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MISAWA AIR BASE, Japan — This year’s winter in northern Japan was a milestone, but not for snowfall.

The flake tally for the year, barring any late spring snowstorms, was 73.7 inches — only the fifth lowest since 1948 and three inches more than the 2003-04 winter.

But unlike in winters past, the snow didn’t stick due to record-breaking temperatures — part of a warming trend seen throughout the country.

Regional average temperatures in western and eastern Japan were the highest since the 1946-47 winter, when the historical record began, according to a Japan Meteorological Agency news release. At 63 observatories, such as Akita, Sendai, Tokyo, Nagoya, Osaka, Takamatsu and Fukuoka, new high mean temperatures were set. In Tokyo, the average temperature was about 48 degrees from December through February, according to JMA.

It wasn’t much cooler up north, where January — typically Misawa’s coldest month — saw an average of 39 degrees, and overall, the average maximum temperature for the winter was about 5 degrees above normal, according to David Driskell, a civilian forecaster with 35th Operations Support Squadron weather flight at Misawa. Last year, he said, the temperature dipped to a bone-chilling low of 9 degrees, while this year, the lowest recorded temperature was 20 degrees.

The Japan Meteorological Agency attributes the warmth to less frequent cold surges associated with winter monsoon.

Driskell said to blame El Nino — a major warming of Pacific equatorial waters that occurs every three to seven years.

“It just forced a lot of storms to stay north of us,” he said. “We just didn’t get the cold temperatures we normally do.”

But it appears El Nino is over. On its Web site, the Japan Meteorological Agency says Pacific Ocean temperature readings indicate El Nino dissipated in February.

“That could contribute to the fact we had a somewhat normal March, precipitation-wise,” Driskell said, including about 12 inches of snow at the outset of the base Operational Readiness Inspection on March 12.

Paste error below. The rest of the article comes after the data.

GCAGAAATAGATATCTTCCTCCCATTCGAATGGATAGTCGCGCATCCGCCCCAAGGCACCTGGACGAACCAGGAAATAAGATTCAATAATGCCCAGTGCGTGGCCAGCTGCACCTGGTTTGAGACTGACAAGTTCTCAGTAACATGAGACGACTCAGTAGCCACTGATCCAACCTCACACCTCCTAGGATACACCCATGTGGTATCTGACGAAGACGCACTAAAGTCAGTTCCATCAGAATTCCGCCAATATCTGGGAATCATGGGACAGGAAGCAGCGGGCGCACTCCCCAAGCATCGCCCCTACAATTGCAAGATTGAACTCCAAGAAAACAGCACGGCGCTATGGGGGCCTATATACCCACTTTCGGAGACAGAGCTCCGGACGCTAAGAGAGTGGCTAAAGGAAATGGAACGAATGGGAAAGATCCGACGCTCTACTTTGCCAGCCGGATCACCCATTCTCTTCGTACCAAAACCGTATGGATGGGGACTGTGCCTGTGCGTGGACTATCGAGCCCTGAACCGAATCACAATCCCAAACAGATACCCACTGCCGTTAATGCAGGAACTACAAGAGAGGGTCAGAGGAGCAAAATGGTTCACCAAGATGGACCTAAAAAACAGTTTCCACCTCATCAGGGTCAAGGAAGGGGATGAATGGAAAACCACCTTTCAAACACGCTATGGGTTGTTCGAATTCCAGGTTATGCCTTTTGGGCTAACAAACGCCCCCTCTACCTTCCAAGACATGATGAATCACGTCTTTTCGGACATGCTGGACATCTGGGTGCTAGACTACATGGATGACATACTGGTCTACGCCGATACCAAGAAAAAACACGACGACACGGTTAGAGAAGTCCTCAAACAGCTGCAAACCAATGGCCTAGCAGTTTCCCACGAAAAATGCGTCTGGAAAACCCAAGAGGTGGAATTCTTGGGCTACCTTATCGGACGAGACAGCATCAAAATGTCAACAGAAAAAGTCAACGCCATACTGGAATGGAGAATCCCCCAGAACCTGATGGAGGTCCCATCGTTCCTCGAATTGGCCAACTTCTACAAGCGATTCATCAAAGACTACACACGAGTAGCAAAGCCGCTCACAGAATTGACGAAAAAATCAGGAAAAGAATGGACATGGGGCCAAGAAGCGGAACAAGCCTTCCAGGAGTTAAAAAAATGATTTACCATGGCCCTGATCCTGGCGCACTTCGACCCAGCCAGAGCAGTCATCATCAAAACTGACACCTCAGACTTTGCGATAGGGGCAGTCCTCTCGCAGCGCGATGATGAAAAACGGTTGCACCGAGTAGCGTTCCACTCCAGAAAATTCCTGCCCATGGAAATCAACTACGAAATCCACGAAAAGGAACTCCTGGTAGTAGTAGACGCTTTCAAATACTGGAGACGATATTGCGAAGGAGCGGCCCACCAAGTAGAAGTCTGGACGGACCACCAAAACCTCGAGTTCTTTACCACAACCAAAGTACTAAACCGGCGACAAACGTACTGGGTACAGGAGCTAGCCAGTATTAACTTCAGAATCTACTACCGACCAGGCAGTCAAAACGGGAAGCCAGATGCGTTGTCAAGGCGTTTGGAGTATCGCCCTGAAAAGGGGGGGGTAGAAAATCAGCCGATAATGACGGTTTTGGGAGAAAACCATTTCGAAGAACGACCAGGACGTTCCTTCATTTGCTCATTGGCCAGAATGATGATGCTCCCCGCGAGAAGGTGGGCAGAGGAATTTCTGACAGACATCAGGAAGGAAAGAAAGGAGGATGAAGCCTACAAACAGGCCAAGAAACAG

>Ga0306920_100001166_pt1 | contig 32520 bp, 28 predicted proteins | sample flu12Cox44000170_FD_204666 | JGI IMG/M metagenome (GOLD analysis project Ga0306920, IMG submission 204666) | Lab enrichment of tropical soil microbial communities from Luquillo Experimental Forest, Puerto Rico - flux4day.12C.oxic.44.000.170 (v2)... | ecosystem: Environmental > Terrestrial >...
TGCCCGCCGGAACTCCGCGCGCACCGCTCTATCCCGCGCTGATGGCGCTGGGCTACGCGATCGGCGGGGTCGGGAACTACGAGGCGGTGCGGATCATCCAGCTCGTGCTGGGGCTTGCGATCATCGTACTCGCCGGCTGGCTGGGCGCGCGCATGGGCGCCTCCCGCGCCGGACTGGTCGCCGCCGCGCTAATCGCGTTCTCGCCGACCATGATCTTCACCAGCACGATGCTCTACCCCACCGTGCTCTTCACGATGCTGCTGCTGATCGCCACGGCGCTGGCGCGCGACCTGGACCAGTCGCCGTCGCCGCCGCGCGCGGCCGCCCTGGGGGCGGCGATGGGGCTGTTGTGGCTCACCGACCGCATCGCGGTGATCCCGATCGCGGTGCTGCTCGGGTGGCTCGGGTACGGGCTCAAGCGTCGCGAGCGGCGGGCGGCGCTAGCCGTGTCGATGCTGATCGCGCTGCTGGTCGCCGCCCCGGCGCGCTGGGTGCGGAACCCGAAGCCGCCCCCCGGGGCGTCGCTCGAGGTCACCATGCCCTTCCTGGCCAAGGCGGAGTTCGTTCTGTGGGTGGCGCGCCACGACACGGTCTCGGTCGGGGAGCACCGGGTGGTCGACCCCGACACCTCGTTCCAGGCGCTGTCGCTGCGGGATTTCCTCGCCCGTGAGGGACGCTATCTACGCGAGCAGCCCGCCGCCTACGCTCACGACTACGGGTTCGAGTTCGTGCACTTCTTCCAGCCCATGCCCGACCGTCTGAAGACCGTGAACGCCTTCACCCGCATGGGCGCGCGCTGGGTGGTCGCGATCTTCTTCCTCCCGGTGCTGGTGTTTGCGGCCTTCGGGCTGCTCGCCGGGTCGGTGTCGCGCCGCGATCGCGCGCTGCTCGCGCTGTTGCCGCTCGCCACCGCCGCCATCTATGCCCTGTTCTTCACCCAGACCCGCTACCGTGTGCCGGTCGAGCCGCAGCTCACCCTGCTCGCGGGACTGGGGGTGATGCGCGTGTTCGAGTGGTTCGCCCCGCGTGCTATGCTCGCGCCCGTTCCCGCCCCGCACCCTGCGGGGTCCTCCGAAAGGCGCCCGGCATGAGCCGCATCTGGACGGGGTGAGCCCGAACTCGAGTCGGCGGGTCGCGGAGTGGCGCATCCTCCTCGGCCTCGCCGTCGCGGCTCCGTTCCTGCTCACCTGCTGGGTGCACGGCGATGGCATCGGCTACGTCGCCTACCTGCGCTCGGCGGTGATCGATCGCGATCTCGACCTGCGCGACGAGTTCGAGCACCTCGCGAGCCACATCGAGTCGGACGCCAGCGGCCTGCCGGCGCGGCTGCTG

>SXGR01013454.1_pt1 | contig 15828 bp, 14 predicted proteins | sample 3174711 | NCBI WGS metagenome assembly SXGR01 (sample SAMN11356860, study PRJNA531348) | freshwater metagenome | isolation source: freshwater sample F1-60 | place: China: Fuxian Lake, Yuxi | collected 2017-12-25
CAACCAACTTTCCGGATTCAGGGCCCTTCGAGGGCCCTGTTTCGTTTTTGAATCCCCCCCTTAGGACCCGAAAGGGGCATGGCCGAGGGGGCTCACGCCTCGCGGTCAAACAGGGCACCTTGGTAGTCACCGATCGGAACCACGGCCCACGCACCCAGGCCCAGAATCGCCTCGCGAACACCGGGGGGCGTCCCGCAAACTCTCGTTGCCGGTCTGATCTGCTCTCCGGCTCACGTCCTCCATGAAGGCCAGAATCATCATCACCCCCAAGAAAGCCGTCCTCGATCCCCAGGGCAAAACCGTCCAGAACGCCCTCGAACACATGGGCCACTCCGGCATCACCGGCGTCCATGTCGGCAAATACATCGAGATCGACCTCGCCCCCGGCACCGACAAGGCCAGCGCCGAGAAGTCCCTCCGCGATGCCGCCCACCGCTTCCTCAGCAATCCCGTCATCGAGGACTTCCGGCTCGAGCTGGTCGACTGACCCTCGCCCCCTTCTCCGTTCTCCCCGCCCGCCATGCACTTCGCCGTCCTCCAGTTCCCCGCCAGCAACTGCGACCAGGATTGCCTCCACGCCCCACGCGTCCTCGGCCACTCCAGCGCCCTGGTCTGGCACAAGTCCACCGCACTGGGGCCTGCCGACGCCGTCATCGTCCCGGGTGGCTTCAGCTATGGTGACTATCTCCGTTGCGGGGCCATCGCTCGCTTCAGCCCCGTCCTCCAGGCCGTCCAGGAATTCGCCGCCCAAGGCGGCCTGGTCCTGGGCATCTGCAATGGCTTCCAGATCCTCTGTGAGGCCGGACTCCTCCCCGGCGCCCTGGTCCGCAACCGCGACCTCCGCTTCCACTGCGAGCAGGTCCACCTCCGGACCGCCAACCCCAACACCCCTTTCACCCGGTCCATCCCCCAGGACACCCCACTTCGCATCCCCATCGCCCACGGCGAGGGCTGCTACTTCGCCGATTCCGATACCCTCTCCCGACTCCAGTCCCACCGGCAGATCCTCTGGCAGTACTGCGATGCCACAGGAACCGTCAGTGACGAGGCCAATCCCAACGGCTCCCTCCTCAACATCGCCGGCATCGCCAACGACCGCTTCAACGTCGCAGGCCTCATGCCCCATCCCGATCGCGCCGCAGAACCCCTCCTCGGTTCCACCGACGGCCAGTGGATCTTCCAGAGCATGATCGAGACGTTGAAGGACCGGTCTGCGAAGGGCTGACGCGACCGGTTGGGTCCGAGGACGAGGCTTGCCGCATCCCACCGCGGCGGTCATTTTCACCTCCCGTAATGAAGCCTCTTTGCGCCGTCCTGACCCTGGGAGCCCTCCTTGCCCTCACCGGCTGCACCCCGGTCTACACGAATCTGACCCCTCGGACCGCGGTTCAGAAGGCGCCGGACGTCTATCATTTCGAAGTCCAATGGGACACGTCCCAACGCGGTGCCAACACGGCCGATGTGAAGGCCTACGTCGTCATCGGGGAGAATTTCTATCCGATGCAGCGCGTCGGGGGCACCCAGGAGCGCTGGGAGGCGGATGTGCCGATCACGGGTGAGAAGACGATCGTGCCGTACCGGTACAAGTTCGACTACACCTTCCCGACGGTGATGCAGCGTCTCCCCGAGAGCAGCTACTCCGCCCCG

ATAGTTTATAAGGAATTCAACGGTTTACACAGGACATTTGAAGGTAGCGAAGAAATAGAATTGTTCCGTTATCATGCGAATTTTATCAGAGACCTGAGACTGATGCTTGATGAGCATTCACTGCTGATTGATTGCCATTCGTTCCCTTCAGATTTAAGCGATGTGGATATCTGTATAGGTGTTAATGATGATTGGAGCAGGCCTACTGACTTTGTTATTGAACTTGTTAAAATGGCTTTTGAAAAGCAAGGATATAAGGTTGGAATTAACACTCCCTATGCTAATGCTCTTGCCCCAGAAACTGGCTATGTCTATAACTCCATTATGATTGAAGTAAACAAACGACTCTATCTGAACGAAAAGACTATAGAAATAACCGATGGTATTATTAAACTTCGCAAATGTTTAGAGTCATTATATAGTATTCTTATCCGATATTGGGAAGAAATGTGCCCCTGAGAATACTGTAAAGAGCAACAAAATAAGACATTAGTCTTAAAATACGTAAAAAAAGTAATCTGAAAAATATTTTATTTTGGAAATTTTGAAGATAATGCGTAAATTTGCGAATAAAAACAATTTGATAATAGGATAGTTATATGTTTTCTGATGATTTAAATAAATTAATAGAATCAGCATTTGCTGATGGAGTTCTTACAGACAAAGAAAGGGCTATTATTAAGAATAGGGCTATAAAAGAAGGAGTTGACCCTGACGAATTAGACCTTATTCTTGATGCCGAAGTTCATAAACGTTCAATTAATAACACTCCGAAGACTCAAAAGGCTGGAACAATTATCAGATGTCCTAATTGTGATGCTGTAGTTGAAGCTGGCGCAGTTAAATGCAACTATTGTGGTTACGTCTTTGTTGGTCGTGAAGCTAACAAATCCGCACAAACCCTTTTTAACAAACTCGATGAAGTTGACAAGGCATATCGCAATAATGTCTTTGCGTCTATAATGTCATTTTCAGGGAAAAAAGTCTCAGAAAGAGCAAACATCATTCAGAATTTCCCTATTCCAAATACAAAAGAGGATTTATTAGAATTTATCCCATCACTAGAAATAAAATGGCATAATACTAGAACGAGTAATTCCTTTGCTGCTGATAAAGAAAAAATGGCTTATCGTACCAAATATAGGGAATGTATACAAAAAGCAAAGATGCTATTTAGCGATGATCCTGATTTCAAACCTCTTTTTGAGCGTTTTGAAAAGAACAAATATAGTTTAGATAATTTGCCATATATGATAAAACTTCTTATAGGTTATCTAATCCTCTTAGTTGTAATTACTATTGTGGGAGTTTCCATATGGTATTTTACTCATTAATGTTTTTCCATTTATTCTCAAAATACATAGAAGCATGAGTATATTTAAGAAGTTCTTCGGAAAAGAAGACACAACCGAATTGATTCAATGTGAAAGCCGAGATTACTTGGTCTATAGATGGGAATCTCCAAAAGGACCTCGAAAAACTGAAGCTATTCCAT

Tokyo saw its first snow of the year March 16 — a record that broke the previous latest snowfall of Feb. 10, set in 1960, according to a JMA official.

Snow is still clinging to slopes in the mountain ranges near Misawa.

“The snow in the mountains (this year) was normal, beautiful, good snow,” said Ron Stark, an avid snow-shoer and Outdoor Recreation program coordinator. “I’m happy I didn’t have to use a snow blower all winter.”

Stars and Stripes reporter Hana Kusumoto contributed to this story.

Getting the weather

MISAWA AIR BASE, Japan — Local weather data at Misawa comes courtesy of the Japan Air Self-Defense Force weather station at Misawa, according to David Driskell, a civilian forecaster with the 35th Operations Support Squadron weather flight.

Outside the JASDF weather building is a small, roped-off area used to collect and measure snowfall.

A snowboard — smaller than a 4x4 — is placed on the grass. After snow stops falling, the depth is measured and the snowboard is scraped clean, Driskell said.

JASDF forecasters, from an observation weather tower, also take hourly observations, 24 hours a day, measuring all weather facets, including temperature, cloud cover, visibility, wind and dew point.

“They log it (on to a computer) and it goes out all over the world,” Driskell said.

— Jennifer H. Svan

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Jennifer reports on the U.S. military from Kaiserslautern, Germany, where she writes about the Air Force, Army and DODEA schools. She’s had previous assignments for Stars and Stripes in Japan, reporting from Yokota and Misawa air bases. Before Stripes, she worked for daily newspapers in Wyoming and Colorado. She’s a graduate of the College of William and Mary in Virginia.
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